Practice-oriented controversies and borrowed epistemic credibility in current evolutionary biology: phylogeography as a case study

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Arroyo-Santos, Alfonso; Olson, Mark E.; Vergara-Silva, Francisco
preprint description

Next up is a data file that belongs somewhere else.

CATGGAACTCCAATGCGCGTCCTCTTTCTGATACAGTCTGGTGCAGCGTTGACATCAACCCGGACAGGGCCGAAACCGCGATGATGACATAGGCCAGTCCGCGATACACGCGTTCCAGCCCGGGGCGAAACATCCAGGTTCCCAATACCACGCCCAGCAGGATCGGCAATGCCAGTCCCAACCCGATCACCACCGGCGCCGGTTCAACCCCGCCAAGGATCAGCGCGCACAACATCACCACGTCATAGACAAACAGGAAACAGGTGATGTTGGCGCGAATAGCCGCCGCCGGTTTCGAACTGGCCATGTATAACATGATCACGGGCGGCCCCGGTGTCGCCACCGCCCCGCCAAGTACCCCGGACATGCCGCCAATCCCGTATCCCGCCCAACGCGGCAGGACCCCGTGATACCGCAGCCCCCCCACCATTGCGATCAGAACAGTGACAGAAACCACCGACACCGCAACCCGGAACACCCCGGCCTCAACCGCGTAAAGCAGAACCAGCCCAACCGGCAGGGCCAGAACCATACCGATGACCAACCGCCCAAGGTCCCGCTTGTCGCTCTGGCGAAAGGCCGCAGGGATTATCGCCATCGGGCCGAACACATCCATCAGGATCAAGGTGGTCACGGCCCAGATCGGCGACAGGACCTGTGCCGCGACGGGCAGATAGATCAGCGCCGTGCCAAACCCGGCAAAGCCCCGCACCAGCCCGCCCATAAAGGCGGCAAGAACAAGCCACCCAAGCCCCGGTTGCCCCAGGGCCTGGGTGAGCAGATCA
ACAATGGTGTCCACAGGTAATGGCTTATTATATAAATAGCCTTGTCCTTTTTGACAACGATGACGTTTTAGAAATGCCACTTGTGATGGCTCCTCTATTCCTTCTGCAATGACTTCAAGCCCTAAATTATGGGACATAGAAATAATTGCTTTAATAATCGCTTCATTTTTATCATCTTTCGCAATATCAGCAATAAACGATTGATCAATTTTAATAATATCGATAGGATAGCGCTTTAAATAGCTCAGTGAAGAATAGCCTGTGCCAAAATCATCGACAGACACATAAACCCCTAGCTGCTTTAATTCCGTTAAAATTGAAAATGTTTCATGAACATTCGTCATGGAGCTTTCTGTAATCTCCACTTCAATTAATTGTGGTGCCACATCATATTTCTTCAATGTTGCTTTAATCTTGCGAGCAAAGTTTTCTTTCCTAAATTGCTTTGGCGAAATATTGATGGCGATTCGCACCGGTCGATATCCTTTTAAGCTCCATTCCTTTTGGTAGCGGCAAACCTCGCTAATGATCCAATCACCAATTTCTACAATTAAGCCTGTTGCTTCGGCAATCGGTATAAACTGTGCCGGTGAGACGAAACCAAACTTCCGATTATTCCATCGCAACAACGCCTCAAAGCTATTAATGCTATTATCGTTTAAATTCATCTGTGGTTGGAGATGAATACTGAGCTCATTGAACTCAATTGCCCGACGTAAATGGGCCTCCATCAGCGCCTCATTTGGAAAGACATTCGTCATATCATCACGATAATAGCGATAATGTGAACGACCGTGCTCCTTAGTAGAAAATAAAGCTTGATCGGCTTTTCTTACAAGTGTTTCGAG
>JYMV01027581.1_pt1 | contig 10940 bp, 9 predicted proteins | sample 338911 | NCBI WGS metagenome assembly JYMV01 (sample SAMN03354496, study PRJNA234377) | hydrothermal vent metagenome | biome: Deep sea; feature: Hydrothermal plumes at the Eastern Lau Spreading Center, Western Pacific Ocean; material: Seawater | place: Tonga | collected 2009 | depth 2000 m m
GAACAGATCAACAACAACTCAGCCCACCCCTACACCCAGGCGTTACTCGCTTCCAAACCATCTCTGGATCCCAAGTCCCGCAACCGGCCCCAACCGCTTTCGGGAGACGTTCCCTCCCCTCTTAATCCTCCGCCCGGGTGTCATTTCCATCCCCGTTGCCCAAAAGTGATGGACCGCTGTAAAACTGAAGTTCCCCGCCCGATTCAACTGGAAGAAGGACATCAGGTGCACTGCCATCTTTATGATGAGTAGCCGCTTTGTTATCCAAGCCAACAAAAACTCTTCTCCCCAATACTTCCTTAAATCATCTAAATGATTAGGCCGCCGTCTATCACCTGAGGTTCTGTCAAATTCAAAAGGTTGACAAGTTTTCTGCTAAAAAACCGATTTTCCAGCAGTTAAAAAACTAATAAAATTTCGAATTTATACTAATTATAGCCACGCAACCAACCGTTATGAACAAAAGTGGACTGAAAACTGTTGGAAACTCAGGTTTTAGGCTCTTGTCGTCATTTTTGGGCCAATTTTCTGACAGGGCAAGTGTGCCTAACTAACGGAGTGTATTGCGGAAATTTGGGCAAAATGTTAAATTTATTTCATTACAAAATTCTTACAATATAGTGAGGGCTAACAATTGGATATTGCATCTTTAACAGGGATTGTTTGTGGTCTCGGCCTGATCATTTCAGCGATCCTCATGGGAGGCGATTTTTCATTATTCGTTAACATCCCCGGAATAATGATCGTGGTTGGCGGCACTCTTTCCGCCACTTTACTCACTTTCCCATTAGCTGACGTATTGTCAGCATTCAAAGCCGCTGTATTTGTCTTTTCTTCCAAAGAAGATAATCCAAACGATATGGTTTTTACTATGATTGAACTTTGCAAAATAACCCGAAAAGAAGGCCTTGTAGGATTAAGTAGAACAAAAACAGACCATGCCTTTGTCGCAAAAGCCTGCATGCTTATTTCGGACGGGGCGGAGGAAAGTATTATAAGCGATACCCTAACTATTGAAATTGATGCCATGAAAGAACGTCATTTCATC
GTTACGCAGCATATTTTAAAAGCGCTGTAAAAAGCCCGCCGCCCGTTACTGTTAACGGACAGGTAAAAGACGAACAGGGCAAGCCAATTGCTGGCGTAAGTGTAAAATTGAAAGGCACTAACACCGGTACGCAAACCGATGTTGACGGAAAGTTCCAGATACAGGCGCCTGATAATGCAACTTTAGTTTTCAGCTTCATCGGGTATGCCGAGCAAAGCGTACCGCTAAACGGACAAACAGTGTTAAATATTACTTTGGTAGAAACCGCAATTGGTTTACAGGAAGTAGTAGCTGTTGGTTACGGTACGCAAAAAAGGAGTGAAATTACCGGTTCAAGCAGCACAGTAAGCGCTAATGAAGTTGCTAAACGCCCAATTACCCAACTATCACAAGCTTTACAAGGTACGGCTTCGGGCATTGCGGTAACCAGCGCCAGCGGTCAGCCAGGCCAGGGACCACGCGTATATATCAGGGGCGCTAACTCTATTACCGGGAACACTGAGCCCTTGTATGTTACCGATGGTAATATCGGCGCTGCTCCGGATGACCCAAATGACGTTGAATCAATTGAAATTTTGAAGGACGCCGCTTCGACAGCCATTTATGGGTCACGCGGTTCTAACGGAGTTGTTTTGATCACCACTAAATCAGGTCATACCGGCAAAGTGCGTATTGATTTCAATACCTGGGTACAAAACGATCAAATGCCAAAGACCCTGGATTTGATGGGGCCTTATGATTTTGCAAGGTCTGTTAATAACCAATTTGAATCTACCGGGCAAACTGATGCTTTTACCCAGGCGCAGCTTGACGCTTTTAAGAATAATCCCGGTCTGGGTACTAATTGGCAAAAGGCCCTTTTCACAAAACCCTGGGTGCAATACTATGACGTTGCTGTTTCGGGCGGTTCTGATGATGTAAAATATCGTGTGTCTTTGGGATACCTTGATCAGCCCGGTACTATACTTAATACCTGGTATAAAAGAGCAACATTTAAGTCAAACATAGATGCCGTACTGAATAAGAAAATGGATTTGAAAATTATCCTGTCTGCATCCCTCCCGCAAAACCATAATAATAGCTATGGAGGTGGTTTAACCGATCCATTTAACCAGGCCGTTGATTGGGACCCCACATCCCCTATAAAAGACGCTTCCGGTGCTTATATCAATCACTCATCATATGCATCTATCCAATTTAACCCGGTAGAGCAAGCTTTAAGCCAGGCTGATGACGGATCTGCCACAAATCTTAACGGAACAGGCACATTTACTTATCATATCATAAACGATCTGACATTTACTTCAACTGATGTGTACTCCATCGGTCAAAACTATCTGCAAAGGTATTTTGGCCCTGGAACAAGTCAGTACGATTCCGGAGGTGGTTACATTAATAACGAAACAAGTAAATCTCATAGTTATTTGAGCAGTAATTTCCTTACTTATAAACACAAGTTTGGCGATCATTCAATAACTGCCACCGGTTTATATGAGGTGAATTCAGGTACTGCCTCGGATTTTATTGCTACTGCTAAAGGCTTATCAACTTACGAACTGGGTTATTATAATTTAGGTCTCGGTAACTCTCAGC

Although there is increasing recognition that theory and practice in science are intimately intertwined, philosophy of science perspectives on scientific controversies have been historically focused on theory rather than practice. As a step in the construction of frameworks for understanding controversies linked to scientific practices, here we introduce the notion of borrowed epistemic credibility (BEC), to describe the situation in which scientists, in order to garner support for their own stances, exploit similarities between tenets in their own field and accepted statements or positions properly developed within other areas of expertise. We illustrate the scope of application of our proposal with the analysis of a heavily methods-grounded, recent controversy in phylogeography, a biological subdiscipline concerned with the study of the historical causes of biogeographical variation through population genetics- and phylogenetics-based computer analyses of diversity in DNA sequences, both within species and between closely related taxa. Toward this end, we briefly summarize the arguments proposed by selected authors representing each side of the controversy: the ‘nested clade analysis’ school versus the ‘statistical phylogeography’ orientation. We claim that whereas both phylogeographic ‘research styles’ borrow epistemic credibility from sources such as formal logic, the familiarity of results from other scientific areas, the authority of prominent scientists, or the presumed superiority of quantitative vs. verbal reasoning, ‘theory’ plays essentially no role as a foundation of the controversy. Besides underscoring the importance of strictly methodological and other non-theoretical aspects of controversies in current evolutionary biology, our analysis suggests a perspective with potential usefulness for the re-examination of more general philosophy of biology issues, such as the nature of historical inference, rationality, justification, and objectivity.